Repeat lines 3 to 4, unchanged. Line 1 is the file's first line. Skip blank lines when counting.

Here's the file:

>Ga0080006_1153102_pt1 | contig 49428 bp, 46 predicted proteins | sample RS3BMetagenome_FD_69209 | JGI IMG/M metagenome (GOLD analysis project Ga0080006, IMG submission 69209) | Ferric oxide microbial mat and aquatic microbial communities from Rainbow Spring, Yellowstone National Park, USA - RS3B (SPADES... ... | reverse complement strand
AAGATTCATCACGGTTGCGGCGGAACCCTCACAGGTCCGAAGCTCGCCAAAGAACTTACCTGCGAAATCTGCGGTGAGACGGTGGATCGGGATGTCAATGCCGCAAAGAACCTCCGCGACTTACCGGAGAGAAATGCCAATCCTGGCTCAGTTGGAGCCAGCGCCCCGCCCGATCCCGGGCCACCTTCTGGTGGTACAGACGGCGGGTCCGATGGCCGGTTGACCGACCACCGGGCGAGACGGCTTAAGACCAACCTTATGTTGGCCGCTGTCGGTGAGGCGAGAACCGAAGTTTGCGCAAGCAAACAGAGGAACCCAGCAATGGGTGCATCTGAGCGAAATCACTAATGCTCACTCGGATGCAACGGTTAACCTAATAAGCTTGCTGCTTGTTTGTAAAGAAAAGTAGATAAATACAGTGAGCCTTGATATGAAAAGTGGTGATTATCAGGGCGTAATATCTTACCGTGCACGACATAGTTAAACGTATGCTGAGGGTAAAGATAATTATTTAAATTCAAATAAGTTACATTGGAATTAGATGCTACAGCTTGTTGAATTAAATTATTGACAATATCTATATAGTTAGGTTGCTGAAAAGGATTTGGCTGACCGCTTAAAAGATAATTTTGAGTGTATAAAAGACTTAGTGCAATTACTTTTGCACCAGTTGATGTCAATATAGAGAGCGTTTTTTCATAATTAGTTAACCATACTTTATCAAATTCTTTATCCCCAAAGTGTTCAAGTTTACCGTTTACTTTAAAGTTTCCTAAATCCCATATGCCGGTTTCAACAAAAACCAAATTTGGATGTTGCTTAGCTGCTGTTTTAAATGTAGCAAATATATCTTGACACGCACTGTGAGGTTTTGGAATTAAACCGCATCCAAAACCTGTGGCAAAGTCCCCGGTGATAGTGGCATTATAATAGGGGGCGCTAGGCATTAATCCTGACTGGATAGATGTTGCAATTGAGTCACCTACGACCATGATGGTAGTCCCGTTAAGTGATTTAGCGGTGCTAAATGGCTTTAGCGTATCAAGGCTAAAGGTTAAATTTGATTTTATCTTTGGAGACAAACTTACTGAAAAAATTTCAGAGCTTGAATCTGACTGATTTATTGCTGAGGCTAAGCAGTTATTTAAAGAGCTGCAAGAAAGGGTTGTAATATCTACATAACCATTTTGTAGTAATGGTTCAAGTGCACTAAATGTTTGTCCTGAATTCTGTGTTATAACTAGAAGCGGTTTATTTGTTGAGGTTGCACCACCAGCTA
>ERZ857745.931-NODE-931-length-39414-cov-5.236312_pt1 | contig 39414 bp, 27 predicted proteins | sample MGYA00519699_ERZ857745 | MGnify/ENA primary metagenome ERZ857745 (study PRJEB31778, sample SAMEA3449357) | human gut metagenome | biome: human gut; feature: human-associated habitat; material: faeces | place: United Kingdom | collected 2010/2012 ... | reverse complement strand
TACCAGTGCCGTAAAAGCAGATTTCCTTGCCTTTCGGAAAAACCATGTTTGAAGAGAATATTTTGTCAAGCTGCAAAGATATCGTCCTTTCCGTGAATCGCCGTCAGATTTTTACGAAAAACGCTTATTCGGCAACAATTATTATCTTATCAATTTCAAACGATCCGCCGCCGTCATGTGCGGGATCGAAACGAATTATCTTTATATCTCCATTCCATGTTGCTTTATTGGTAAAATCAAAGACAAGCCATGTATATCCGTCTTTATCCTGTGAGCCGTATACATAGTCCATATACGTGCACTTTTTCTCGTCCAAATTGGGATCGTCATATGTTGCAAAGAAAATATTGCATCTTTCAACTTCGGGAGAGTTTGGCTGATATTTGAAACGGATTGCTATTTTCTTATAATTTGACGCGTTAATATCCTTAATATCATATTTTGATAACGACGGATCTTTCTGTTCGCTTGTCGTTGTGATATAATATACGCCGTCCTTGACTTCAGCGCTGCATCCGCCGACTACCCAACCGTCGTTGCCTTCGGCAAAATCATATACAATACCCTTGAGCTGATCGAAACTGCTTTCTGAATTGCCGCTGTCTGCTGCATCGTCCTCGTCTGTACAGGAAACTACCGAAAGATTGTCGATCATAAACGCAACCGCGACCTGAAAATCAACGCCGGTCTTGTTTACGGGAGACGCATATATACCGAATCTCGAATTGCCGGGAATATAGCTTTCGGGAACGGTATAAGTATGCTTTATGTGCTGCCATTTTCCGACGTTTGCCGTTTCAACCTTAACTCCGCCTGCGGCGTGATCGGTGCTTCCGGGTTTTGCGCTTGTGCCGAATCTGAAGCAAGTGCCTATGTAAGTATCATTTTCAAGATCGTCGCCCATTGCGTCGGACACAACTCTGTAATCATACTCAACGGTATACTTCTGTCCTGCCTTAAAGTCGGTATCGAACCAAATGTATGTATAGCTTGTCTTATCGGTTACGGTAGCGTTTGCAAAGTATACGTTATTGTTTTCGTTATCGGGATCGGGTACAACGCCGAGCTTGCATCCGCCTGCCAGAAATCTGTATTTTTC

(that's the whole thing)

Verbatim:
>ERZ857745.931-NODE-931-length-39414-cov-5.236312_pt1 | contig 39414 bp, 27 predicted proteins | sample MGYA00519699_ERZ857745 | MGnify/ENA primary metagenome ERZ857745 (study PRJEB31778, sample SAMEA3449357) | human gut metagenome | biome: human gut; feature: human-associated habitat; material: faeces | place: United Kingdom | collected 2010/2012 ... | reverse complement strand
TACCAGTGCCGTAAAAGCAGATTTCCTTGCCTTTCGGAAAAACCATGTTTGAAGAGAATATTTTGTCAAGCTGCAAAGATATCGTCCTTTCCGTGAATCGCCGTCAGATTTTTACGAAAAACGCTTATTCGGCAACAATTATTATCTTATCAATTTCAAACGATCCGCCGCCGTCATGTGCGGGATCGAAACGAATTATCTTTATATCTCCATTCCATGTTGCTTTATTGGTAAAATCAAAGACAAGCCATGTATATCCGTCTTTATCCTGTGAGCCGTATACATAGTCCATATACGTGCACTTTTTCTCGTCCAAATTGGGATCGTCATATGTTGCAAAGAAAATATTGCATCTTTCAACTTCGGGAGAGTTTGGCTGATATTTGAAACGGATTGCTATTTTCTTATAATTTGACGCGTTAATATCCTTAATATCATATTTTGATAACGACGGATCTTTCTGTTCGCTTGTCGTTGTGATATAATATACGCCGTCCTTGACTTCAGCGCTGCATCCGCCGACTACCCAACCGTCGTTGCCTTCGGCAAAATCATATACAATACCCTTGAGCTGATCGAAACTGCTTTCTGAATTGCCGCTGTCTGCTGCATCGTCCTCGTCTGTACAGGAAACTACCGAAAGATTGTCGATCATAAACGCAACCGCGACCTGAAAATCAACGCCGGTCTTGTTTACGGGAGACGCATATATACCGAATCTCGAATTGCCGGGAATATAGCTTTCGGGAACGGTATAAGTATGCTTTATGTGCTGCCATTTTCCGACGTTTGCCGTTTCAACCTTAACTCCGCCTGCGGCGTGATCGGTGCTTCCGGGTTTTGCGCTTGTGCCGAATCTGAAGCAAGTGCCTATGTAAGTATCATTTTCAAGATCGTCGCCCATTGCGTCGGACACAACTCTGTAATCATACTCAACGGTATACTTCTGTCCTGCCTTAAAGTCGGTATCGAACCAAATGTATGTATAGCTTGTCTTATCGGTTACGGTAGCGTTTGCAAAGTATACGTTATTGTTTTCGTTATCGGGATCGGGTACAACGCCGAGCTTGCATCCGCCTGCCAGAAATCTGTATTTTTC